Grocery Grand Tally, Half Year Report!

As promised, I have put together a report on all of my grocery spending and purchases for the first half of the year. Let’s see what conclusions can be drawn!

First of all, for 2 adults, we spent $2813.73 on groceries, which averages $469 a month. This is for food only, and a few paper goods – I tracked cleaning, personal care, and pet expenses separately. To my surprise, the average Canadian spending on groceries is about $245 per person per month, so our household is average, which I would not have guessed! (I don’t know too many families of 4 who would spend $1000 a month on groceries, but it would be very easy to do).

Grocery prices are much more expensive in Canada than in the US or UK. A few sample items and prices are:

  • Bananas $0.59/lb at produce market, $0.89 at grocery store
  • Sliced whole wheat bread, name brand $3.19-$3.99/loaf
  • 2 litres of milk $3.99 (all Canadian dairy is supply-managed)
  • Butter $4.99/lb, $3.99 is typical sale price
  • Peanut butter, commercial $5.99/kg (2.2 lb)
  • 1 dozen factory-farmed eggs $2.99 unless on sale (best price $1.99)
  • Lean ground beef, conventional $4.79/lb  ($2.29-$2.79 on sale)
  • Boneless, skinless chicken breasts, conventional $8.99-10.99/lb, typical sale is $6.99/lb (all Canadian poultry is supply-managed)
Of course, if we lived in Nunavut, a healthy “southern” diet would be priced in the stratosphere.

As previously mentioned, we only purchased 39 pounds of meat so far this year. We had been eating vegetarian dinners 25% of the time until June, when we ate vegetarian for the whole month. So being less carnivorous surely saved us a bunch of money. Dairy products are a huge category for us, though. We have gone through 107 litres of milk, 28 litres of which were used to make yogurt – so that means I used 79 litres of milk for drinking, baking and coffee. Add in 22 lbs of cheese and 5 lbs of butter, and that is a lot of dairy! Meanwhile, Rom doesn’t drink cow’s milk so he drank 60 litres of soy milk. We could save $ by cutting back on dairy but that is not going to happen.

The food we love the most is clearly APPLES, 99 pounds of them! Apples are the only fruit that is grown locally and stored year-round, so I eat fresh-tasting local apples every single day and never get tired of them. We also bought 77 pounds of oranges and 63 pounds of bananas! We buy or pick strawberries, blueberries and raspberries in season, but we are still just at the cusp of the summer. We bought a few other kinds of fruit for variety (grapes, pineapple, kiwis) but always veer back to the old standards.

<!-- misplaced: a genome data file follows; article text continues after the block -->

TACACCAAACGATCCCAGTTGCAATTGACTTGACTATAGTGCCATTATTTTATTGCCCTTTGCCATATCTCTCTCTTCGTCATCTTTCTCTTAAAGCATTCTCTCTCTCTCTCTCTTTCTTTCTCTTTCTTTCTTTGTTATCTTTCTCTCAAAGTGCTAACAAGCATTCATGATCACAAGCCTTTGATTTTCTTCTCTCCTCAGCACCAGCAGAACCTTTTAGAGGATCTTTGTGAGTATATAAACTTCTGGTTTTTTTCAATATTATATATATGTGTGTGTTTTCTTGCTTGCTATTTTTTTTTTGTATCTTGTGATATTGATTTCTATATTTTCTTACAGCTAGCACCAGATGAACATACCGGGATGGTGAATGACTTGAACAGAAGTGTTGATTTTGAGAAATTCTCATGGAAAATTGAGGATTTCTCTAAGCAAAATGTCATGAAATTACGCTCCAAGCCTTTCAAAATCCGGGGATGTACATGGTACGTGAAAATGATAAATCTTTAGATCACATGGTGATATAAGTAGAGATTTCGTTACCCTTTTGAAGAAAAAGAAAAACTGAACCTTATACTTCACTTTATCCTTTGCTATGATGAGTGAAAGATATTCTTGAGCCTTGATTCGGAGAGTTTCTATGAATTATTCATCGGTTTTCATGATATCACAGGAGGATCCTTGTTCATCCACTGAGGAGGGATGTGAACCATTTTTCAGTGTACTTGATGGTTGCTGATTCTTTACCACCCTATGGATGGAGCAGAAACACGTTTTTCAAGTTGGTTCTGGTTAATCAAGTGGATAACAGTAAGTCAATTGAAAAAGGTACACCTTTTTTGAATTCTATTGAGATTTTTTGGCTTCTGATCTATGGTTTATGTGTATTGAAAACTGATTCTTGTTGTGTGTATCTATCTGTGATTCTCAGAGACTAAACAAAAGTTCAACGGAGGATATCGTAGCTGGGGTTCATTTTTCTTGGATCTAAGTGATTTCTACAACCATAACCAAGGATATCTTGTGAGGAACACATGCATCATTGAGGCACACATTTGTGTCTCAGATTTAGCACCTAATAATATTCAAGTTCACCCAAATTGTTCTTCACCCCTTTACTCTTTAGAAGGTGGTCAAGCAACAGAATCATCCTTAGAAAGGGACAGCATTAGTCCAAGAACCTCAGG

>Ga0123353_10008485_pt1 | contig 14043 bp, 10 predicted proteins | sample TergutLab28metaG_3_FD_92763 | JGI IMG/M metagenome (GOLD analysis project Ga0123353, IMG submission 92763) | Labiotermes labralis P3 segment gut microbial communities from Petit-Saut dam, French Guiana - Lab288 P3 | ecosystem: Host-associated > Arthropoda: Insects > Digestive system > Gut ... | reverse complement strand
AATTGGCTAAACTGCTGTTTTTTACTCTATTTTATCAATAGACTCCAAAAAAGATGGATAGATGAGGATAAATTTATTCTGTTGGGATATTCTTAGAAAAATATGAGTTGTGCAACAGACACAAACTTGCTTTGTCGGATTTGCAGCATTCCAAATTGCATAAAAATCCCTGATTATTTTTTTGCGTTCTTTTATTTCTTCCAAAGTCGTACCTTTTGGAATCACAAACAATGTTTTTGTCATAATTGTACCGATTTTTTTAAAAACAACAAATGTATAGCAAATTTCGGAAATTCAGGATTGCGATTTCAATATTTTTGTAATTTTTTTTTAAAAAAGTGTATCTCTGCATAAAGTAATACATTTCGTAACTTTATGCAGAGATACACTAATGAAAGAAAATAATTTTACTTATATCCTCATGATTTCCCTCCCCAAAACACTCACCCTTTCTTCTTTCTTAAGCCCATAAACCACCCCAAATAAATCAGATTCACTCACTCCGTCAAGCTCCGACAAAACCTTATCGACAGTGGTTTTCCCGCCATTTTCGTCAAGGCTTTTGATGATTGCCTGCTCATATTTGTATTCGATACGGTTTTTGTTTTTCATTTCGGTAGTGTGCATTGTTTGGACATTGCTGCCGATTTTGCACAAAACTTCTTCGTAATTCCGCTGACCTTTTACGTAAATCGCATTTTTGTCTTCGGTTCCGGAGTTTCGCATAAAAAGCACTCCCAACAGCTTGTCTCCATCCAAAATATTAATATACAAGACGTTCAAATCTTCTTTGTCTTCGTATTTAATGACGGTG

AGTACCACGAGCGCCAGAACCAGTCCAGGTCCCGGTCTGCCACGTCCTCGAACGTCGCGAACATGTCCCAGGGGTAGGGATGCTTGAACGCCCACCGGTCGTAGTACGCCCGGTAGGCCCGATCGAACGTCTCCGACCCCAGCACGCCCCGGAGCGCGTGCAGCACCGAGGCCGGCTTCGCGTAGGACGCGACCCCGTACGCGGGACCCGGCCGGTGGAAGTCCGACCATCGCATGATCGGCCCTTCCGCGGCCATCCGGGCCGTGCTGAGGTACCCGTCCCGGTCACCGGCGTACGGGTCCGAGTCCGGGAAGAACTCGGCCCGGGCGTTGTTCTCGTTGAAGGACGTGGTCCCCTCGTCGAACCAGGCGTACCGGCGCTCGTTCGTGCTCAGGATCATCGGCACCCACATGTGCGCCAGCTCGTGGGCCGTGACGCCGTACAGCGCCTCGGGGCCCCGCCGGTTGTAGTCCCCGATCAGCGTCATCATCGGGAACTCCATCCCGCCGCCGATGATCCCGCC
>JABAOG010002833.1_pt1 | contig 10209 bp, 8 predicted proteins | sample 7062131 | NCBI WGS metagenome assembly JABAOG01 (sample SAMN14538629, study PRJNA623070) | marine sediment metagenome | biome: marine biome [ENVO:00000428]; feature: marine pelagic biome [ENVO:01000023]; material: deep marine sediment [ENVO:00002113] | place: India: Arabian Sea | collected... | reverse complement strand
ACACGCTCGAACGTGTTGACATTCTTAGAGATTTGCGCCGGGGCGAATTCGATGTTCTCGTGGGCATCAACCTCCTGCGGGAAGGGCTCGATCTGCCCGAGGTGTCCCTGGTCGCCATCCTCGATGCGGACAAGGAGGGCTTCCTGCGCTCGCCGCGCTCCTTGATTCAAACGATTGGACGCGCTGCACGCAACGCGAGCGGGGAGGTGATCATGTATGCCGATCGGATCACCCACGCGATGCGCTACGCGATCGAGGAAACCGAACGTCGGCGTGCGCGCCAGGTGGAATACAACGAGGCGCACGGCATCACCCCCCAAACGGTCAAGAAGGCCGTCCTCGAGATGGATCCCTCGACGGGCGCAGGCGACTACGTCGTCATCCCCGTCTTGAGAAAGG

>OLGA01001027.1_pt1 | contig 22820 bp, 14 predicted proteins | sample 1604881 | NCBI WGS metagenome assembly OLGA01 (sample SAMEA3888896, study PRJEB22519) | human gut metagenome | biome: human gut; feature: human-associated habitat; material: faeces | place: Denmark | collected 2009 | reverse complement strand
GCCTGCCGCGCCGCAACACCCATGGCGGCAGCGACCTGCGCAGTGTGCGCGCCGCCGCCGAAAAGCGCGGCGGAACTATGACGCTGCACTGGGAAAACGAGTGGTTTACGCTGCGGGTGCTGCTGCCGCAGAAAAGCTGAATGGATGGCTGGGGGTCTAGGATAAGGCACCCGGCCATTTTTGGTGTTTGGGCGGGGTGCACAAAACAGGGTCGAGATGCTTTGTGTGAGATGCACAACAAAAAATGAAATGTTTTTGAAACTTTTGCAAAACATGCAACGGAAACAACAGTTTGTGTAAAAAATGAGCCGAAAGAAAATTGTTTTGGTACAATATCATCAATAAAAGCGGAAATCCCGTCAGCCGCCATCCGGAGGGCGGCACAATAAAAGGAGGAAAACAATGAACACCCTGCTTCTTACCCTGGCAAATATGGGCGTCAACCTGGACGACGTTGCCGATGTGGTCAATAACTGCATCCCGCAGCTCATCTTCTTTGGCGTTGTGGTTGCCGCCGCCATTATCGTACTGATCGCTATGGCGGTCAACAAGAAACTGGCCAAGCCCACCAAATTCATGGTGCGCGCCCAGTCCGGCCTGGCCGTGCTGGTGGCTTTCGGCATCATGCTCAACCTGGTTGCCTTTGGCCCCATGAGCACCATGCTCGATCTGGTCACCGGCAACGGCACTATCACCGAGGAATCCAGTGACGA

Vegetables are all over the map: in order, we consumed 25 lbs potatoes, 22 lbs carrots, 15 lb cubed mixed frozen vegetables, 13 lbs frozen peas, 11 lbs onions, 9 lbs frozen green beans, 8 lbs tomatoes (plus 10 large cans stewed diced tomatoes), 6 lbs sweet potatoes and 5 lbs button mushrooms. I adore vegetables – at our house we even like lima beans and brussels sprouts!

I have personally made and drank 8 KILOS (17.6 lbs) of coffee! That is roughly 3 pounds a month. I pride myself on “never” buying take-out coffee, but proof exists I actually stopped for Tim’s (or similar) 21 times so far this year! I also see myself as rarely drinking pop, but again, eleven 2-litre bottles of diet pop have shown their faces here. And I previously reported that I’ve eaten 7 pounds of candy! Rom’s weaknesses are crumpets (twenty 6-packs) and ice cream (a mere 10 litres).

On the plus side, we are buying more baking ingredients now that I make bread, muffins and granola at home.

Overall, not a ton of junk food has entered the house, but that’s because we consume it elsewhere, LOL! Specifically, we go out to cafes most weekends for croissants, cinnamon buns and oat cakes.

What I am most happy about is that we do prepare the vast majority of our food at home. Our “convenience foods” are things like canned beans, frozen vegetables, couscous and peanut butter.

Here’s the breakdown on meals eaten at home versus “out” for Jan 1 – June 30 (182 days). I did a projection for June 28-30 assuming we’d have “normal” days!

  • Breakfasts: 178/182 eaten at home (4-day vacation)
  • Lunches (Dar): 120 brown bag lunches brought to work, 48 lunches at home, 8 lunch “functions” (either potluck or restaurant meals with job or volunteer coworkers) and 6 lunches at restaurants (including 4 on vacation)
  • Dinners (Dar): 116 at home, 21 brown bag dinners brought to work for evening shifts, 22 homemade dinners with relatives, 6 dinner “functions” (work or volunteer commitments) and 17 dinners at restaurants (including 4 on vacation)

That means 98% of breakfasts, 92% of lunches, and 87% of dinners were homemade.

For me, the bottom line is that our current level of spending allows us to eat healthy, real food, mostly made from scratch, every day. And for that I feel very privileged indeed!


  1. Pingback: Where I Blog « An Exacting Life

  2. Pingback: Year-End Grocery Tally 2012 « An Exacting Life

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